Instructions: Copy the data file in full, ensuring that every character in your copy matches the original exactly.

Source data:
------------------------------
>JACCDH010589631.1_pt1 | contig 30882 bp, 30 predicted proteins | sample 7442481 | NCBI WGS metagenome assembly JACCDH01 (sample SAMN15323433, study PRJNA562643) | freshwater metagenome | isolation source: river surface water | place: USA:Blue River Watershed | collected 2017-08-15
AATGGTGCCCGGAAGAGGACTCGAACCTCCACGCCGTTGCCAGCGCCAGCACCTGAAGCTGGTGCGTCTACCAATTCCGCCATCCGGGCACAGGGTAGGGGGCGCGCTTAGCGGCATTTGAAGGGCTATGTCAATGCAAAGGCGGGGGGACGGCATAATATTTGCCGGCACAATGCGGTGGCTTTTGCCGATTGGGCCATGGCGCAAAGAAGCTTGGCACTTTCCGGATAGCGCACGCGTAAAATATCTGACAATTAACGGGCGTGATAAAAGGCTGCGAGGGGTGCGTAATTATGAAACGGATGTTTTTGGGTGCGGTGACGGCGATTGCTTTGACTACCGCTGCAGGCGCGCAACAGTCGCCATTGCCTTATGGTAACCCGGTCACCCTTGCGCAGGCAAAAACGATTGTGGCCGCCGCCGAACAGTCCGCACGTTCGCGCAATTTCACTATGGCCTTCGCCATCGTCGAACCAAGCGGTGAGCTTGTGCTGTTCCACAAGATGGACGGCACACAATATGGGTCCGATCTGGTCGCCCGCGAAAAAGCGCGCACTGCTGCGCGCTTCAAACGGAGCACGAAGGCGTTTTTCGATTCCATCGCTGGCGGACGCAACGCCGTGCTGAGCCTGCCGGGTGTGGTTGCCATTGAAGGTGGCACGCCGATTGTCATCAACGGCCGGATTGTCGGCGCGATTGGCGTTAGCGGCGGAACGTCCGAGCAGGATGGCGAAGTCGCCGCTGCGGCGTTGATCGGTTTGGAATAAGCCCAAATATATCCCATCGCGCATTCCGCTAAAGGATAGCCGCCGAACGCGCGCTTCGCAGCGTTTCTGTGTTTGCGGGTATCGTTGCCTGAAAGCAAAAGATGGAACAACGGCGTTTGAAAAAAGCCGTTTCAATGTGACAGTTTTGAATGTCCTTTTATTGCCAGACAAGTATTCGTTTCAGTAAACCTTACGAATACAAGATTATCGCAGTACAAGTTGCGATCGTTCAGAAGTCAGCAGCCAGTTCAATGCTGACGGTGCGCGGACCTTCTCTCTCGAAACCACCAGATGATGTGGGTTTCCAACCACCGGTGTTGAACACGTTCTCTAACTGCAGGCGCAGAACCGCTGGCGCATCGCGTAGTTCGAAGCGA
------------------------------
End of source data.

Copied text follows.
>JACCDH010589631.1_pt1 | contig 30882 bp, 30 predicted proteins | sample 7442481 | NCBI WGS metagenome assembly JACCDH01 (sample SAMN15323433, study PRJNA562643) | freshwater metagenome | isolation source: river surface water | place: USA:Blue River Watershed | collected 2017-08-15
AATGGTGCCCGGAAGAGGACTCGAACCTCCACGCCGTTGCCAGCGCCAGCACCTGAAGCTGGTGCGTCTACCAATTCCGCCATCCGGGCACAGGGTAGGGGGCGCGCTTAGCGGCATTTGAAGGGCTATGTCAATGCAAAGGCGGGGGGACGGCATAATATTTGCCGGCACAATGCGGTGGCTTTTGCCGATTGGGCCATGGCGCAAAGAAGCTTGGCACTTTCCGGATAGCGCACGCGTAAAATATCTGACAATTAACGGGCGTGATAAAAGGCTGCGAGGGGTGCGTAATTATGAAACGGATGTTTTTGGGTGCGGTGACGGCGATTGCTTTGACTACCGCTGCAGGCGCGCAACAGTCGCCATTGCCTTATGGTAACCCGGTCACCCTTGCGCAGGCAAAAACGATTGTGGCCGCCGCCGAACAGTCCGCACGTTCGCGCAATTTCACTATGGCCTTCGCCATCGTCGAACCAAGCGGTGAGCTTGTGCTGTTCCACAAGATGGACGGCACACAATATGGGTCCGATCTGGTCGCCCGCGAAAAAGCGCGCACTGCTGCGCGCTTCAAACGGAGCACGAAGGCGTTTTTCGATTCCATCGCTGGCGGACGCAACGCCGTGCTGAGCCTGCCGGGTGTGGTTGCCATTGAAGGTGGCACGCCGATTGTCATCAACGGCCGGATTGTCGGCGCGATTGGCGTTAGCGGCGGAACGTCCGAGCAGGATGGCGAAGTCGCCGCTGCGGCGTTGATCGGTTTGGAATAAGCCCAAATATATCCCATCGCGCATTCCGCTAAAGGATAGCCGCCGAACGCGCGCTTCGCAGCGTTTCTGTGTTTGCGGGTATCGTTGCCTGAAAGCAAAAGATGGAACAACGGCGTTTGAAAAAAGCCGTTTCAATGTGACAGTTTTGAATGTCCTTTTATTGCCAGACAAGTATTCGTTTCAGTAAACCTTACGAATACAAGATTATCGCAGTACAAGTTGCGATCGTTCAGAAGTCAGCAGCCAGTTCAATGCTGACGGTGCGCGGACCTTCTCTCTCGAAACCACCAGATGATGTGGGTTTCCAACCACCGGTGTTGAACACGTTCTCTAACTGCAGGCGCAGAACCGCTGGCGCATCGCGTAGTTCGAAGCGA